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Letter 1442

Darwin, C. R. to Huxley, T. H.

17 July [1851]

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    Thanks for report [on echinoderms, Ann. & Mag. Nat. Hist. 2d ser. 8 (1851): 1–19]. Wanted to learn about metamorphosis of the class. Agrees with THH's distinction between individuals and zooids, but thinks zooids will never cease to be called individuals.

Transcription

Down Farnborough Kent

July 17th

My dear Sir

I beg to thank you for your very kind note of the 10th & your Report, which has interested me much, as I was ignorant & wished to learn about the metamorphoses of the Class in question.— I agree with your fundamental distinction between individuals & zooids, but I doubt whether it can be expected that creatures having so plainly the stamp of individuality as have many of your zooids will ever cease to be called individuals.

With many thanks | Pray believe me | Yours faithfully | Charles Darwin
T. H. Huxley Esqe

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    f1 1442.f1
    T. H. Huxley 1851, a report on the investigations of Johannes Peter M'{u}ller into the anatomy and development of echinoderms.
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    f2 1442.f2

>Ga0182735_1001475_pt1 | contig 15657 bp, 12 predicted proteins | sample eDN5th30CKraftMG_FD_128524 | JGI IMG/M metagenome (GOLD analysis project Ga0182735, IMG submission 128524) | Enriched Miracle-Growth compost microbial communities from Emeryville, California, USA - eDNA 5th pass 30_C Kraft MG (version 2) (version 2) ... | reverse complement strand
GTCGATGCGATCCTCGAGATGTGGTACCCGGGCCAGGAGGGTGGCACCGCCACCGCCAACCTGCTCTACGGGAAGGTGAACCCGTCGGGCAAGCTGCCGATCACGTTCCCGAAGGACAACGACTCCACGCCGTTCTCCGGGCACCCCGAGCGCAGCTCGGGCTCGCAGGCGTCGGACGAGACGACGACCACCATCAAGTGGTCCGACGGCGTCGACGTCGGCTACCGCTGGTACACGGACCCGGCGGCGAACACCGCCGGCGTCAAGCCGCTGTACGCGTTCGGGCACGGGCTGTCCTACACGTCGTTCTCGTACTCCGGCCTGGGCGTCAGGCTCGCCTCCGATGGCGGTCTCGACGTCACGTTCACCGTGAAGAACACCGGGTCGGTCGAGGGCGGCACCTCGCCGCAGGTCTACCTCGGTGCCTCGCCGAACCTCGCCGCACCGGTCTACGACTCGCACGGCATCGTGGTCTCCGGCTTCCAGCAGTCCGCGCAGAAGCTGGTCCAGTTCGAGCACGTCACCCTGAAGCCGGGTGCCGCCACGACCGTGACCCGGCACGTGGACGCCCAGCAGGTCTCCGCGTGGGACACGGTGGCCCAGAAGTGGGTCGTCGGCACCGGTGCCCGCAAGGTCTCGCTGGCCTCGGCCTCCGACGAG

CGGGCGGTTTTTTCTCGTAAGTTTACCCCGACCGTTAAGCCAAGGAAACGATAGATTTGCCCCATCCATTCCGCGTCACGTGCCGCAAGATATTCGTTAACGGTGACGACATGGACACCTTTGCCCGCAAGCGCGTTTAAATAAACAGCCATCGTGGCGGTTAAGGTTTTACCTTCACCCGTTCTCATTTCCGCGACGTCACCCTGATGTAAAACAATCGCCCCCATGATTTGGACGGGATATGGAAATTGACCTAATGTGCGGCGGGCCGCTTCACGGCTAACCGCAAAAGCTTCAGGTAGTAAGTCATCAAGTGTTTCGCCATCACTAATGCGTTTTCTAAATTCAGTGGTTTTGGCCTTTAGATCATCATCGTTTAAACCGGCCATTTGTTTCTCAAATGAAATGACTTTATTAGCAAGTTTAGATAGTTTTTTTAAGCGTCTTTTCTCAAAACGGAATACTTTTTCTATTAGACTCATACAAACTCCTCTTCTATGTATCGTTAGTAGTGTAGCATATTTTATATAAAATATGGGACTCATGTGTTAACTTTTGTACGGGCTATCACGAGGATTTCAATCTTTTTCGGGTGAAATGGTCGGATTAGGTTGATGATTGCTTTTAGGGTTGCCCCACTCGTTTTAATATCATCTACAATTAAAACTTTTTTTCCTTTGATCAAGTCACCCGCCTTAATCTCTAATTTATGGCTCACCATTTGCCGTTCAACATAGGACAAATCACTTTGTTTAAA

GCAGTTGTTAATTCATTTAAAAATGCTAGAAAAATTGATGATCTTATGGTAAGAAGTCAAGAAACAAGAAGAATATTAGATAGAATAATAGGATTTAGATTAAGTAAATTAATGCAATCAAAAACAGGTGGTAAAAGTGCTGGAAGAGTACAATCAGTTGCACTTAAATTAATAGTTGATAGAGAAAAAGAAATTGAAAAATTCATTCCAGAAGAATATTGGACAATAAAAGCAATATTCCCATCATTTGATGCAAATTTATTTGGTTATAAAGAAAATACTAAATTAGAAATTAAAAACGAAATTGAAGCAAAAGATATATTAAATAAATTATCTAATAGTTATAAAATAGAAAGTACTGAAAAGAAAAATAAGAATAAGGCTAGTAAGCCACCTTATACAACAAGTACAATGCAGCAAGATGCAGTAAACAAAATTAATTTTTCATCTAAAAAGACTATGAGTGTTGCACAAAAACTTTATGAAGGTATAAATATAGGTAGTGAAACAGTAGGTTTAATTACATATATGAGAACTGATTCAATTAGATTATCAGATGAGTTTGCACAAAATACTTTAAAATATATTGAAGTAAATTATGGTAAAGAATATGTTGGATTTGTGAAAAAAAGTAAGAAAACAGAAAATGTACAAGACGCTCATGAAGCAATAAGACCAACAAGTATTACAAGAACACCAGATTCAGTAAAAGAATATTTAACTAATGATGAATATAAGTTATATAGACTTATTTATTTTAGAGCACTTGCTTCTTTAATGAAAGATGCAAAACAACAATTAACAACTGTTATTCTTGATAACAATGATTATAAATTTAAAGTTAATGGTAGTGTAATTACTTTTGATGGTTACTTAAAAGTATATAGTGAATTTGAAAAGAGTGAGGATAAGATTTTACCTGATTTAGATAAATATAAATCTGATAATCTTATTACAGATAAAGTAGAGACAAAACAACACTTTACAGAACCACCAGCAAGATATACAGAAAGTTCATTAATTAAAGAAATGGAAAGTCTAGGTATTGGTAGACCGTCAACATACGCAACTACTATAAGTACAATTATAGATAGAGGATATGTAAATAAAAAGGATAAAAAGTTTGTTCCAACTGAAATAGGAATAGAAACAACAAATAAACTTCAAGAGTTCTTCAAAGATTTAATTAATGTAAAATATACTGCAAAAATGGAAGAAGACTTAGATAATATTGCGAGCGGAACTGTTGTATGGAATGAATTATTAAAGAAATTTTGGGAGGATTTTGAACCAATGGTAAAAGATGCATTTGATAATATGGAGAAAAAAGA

Huxley had concluded his description of the development of echinoderms with a discussion of ‘one of the most comprehensive and interesting zoological theories of modern times— … “the alternation of generations.” ’ (T. H. Huxley 1851, p. 13). He believed that previous work, most notably by Johannes Japetus Smith Steenstrup and Richard Owen, raised philosophical difficulties about the nature and definition of an ‘individual’ in groups such as the echinoderms that have a succession of very different forms of larvae. Huxley therefore coined the term ‘zooid’ to describe a form that has an independent existence but that is only one of several successive forms that result from the development of a single ovum. In this case, the individual consists of the sum of the zooids; for example, according to Huxley: ‘Instead of saying then, that in a given species, there is an alternation of so many generations, we should say that the individual consists of so many zooids’ ( p. 15). See Winsor 1976, p. 65, and Farley 1982.
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